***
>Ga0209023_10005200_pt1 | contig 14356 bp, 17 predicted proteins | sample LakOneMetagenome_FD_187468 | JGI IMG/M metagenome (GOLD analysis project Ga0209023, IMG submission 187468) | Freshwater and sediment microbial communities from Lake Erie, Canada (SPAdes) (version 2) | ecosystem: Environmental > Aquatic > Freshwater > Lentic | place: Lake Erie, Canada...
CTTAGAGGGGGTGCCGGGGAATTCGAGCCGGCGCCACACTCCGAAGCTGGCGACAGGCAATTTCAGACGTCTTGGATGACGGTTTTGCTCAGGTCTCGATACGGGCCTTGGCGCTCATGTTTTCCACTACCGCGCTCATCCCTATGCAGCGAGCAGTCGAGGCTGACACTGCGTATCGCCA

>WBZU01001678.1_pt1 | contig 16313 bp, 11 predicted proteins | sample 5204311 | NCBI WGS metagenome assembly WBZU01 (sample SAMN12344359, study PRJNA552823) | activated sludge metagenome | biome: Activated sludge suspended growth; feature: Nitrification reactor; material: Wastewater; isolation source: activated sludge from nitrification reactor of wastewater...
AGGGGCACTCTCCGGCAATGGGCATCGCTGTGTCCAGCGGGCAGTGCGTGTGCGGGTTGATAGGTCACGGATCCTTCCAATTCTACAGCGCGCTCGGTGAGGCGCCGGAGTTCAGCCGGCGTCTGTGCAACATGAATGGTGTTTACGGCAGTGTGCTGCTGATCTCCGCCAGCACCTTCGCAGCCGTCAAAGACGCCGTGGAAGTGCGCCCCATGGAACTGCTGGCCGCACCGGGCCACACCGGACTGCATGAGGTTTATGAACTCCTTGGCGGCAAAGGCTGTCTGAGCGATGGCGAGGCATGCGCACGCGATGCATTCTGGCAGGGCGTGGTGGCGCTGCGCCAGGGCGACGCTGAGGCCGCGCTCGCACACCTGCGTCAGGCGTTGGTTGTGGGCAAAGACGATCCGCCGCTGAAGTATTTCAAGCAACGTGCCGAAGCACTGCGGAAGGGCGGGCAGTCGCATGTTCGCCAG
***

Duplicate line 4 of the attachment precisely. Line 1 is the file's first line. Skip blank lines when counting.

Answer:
AGGGGCACTCTCCGGCAATGGGCATCGCTGTGTCCAGCGGGCAGTGCGTGTGCGGGTTGATAGGTCACGGATCCTTCCAATTCTACAGCGCGCTCGGTGAGGCGCCGGAGTTCAGCCGGCGTCTGTGCAACATGAATGGTGTTTACGGCAGTGTGCTGCTGATCTCCGCCAGCACCTTCGCAGCCGTCAAAGACGCCGTGGAAGTGCGCCCCATGGAACTGCTGGCCGCACCGGGCCACACCGGACTGCATGAGGTTTATGAACTCCTTGGCGGCAAAGGCTGTCTGAGCGATGGCGAGGCATGCGCACGCGATGCATTCTGGCAGGGCGTGGTGGCGCTGCGCCAGGGCGACGCTGAGGCCGCGCTCGCACACCTGCGTCAGGCGTTGGTTGTGGGCAAAGACGATCCGCCGCTGAAGTATTTCAAGCAACGTGCCGAAGCACTGCGGAAGGGCGGGCAGTCGCATGTTCGCCAG